Jun 7, 2018
Birkeland current filaments carry electric charge through space.
When matter in the plasma state moves through clouds of dust and gas, they become ionized, creating electric fields and movement of electric charge. Electricity forms magnetic fields that tend to align and constrict the charge flow. Those fields create Birkeland currents.
Nearly every celestial body exhibits filamentation in some fashion: nebulae are spun from elaborate webs, while Herbig-Haro stars and galaxies eject braided jets, suggesting that they are energized by connections with electric circuits. Since galaxies, like stars, are often observed strung like beads through the cosmos, and are joined together by filaments, it is likely that electric circuits are universal.
Consensus astronomers are restricted in their grasp of fundamental forces. Their gravity-based theories allow only limited phenomena when it comes to explaining the Universe, whereas Electric Universe theory identifies a vast network of electrically active spatial wiring, composed of Birkeland currents.
Astronomer Halton Arp’s work revealed connections between high-redshift and low-redshift galaxies. Birkeland current filaments millions of light-years thick and billions of light-years long could mean that the entire Universe is a vast helix, reaching from the Virgo supercluster to the Fornax supercluster, encompassing billions of light-years.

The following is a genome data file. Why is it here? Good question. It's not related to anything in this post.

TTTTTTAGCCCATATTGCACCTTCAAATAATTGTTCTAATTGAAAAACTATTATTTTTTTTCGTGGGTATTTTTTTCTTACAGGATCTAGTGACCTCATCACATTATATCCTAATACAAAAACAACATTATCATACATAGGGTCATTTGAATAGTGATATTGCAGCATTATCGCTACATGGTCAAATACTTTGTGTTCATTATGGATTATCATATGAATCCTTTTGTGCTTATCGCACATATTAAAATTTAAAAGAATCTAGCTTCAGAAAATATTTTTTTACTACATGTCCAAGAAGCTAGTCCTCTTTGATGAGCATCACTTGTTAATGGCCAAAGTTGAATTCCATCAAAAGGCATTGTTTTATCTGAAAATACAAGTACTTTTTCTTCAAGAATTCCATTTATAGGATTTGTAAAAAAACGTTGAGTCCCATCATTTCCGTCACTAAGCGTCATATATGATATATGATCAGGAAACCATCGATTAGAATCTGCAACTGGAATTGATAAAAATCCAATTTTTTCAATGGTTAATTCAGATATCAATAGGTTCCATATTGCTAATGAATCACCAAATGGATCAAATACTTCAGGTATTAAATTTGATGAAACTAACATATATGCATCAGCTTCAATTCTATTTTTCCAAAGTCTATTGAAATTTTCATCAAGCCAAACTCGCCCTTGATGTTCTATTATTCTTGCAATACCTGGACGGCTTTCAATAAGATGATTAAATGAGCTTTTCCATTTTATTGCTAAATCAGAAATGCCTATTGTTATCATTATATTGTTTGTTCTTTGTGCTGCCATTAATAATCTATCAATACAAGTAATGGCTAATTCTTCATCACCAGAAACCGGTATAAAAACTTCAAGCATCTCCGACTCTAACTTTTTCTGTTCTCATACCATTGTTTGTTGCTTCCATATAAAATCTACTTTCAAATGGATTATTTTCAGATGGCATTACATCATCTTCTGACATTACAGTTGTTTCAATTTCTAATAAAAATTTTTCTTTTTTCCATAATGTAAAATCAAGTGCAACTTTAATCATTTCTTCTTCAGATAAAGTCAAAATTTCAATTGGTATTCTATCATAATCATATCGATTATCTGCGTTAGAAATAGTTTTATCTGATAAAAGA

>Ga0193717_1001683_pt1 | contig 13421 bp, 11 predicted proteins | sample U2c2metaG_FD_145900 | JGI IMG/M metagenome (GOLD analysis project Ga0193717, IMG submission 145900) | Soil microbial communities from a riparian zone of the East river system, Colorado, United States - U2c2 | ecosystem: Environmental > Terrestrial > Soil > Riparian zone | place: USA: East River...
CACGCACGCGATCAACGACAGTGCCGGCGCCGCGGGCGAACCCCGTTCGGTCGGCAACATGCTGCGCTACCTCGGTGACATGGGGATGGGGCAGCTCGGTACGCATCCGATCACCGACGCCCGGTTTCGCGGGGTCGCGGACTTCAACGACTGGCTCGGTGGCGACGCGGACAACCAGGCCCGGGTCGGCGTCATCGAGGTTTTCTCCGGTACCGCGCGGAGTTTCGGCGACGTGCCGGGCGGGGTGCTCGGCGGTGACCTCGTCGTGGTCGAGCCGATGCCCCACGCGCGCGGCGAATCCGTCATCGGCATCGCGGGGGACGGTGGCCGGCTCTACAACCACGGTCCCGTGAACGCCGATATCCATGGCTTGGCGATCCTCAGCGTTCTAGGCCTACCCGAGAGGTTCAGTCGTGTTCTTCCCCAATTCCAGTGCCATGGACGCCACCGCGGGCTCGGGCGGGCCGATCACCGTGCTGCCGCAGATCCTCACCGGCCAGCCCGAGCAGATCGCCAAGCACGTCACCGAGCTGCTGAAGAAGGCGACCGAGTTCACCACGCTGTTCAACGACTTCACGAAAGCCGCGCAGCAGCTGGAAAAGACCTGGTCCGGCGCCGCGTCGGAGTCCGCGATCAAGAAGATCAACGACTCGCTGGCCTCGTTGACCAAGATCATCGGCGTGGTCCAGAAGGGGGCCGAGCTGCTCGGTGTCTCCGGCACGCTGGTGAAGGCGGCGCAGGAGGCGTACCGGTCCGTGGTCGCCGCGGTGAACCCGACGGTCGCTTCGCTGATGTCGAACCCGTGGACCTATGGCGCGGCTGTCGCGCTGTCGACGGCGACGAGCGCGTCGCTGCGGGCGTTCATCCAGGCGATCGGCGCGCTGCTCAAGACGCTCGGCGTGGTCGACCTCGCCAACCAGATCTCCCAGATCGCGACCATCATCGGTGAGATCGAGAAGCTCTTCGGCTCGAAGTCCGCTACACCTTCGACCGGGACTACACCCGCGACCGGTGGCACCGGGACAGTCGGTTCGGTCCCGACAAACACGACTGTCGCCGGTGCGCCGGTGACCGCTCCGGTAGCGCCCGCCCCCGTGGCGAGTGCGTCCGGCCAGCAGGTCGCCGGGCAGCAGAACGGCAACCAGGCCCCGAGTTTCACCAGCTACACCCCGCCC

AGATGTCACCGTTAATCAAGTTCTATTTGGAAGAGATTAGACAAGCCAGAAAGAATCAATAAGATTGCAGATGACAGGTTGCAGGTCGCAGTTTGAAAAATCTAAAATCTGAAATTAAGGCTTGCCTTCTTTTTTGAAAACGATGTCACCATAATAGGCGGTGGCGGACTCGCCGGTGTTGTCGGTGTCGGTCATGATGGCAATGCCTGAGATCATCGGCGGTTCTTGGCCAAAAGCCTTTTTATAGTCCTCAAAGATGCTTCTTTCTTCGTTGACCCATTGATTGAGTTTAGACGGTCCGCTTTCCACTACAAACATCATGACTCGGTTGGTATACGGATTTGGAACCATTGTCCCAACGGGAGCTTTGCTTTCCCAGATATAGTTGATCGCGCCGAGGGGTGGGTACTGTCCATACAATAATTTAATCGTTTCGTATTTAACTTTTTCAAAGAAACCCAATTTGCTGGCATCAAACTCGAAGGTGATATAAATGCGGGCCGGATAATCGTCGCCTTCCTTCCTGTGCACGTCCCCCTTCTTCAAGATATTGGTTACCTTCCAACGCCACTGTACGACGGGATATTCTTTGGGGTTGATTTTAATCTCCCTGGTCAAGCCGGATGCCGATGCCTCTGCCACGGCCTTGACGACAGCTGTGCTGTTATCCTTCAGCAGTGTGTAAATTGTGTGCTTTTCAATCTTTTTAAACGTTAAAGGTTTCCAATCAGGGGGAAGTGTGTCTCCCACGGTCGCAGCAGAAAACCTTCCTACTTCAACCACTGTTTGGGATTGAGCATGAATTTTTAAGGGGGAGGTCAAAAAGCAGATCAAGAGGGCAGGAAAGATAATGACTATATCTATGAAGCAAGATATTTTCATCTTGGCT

According to a recent press release, a new conglomerate structure called, the Saraswati supercluster, about 4 billion light-years away, is a gravitationally-bound formation containing approximately 400 galaxies. Joydeep Bagchi at Savitribai Phule Pune University in India wrote:
“Since a structure of this vastness will only grow extremely slowly, taking many billions of years, it carries with it a sort of record of the entire history of its formation.”
In contrast, Electric Universe theory proposes that galactic evolution is due to plasma discharges that are influenced by electromagnetism. Gravity contributes to star clusters and galactic assemblages, but it is not the primary energy source for consolidation. Electric discharges are scalable, so galaxy formation might take a relatively short time, when compared to the commonly held idea that it takes billions of years.
Conventional redshift measurements of the Local Group show galaxies flying toward the center of the Virgo cluster at nearly two million kilometers per hour. However, whatever is tugging on that mass remains invisible. If galaxies within a cluster carry an opposite charge compared with the cluster core, the core will pull them toward regions of greatest charge density, so they experience “anomalous velocity”. If regions of charge separation exist within a galaxy, matter with a polarity the same as the cluster core will be blown back and away, similar to coma and tail structures in comets. Those opposite charge reactions can be invisible if they are in “dark mode”.
It is evident that electrical connections occur in the Universe. Atomic interactions and cosmic conglomerations reveal that electricity powers the natural world.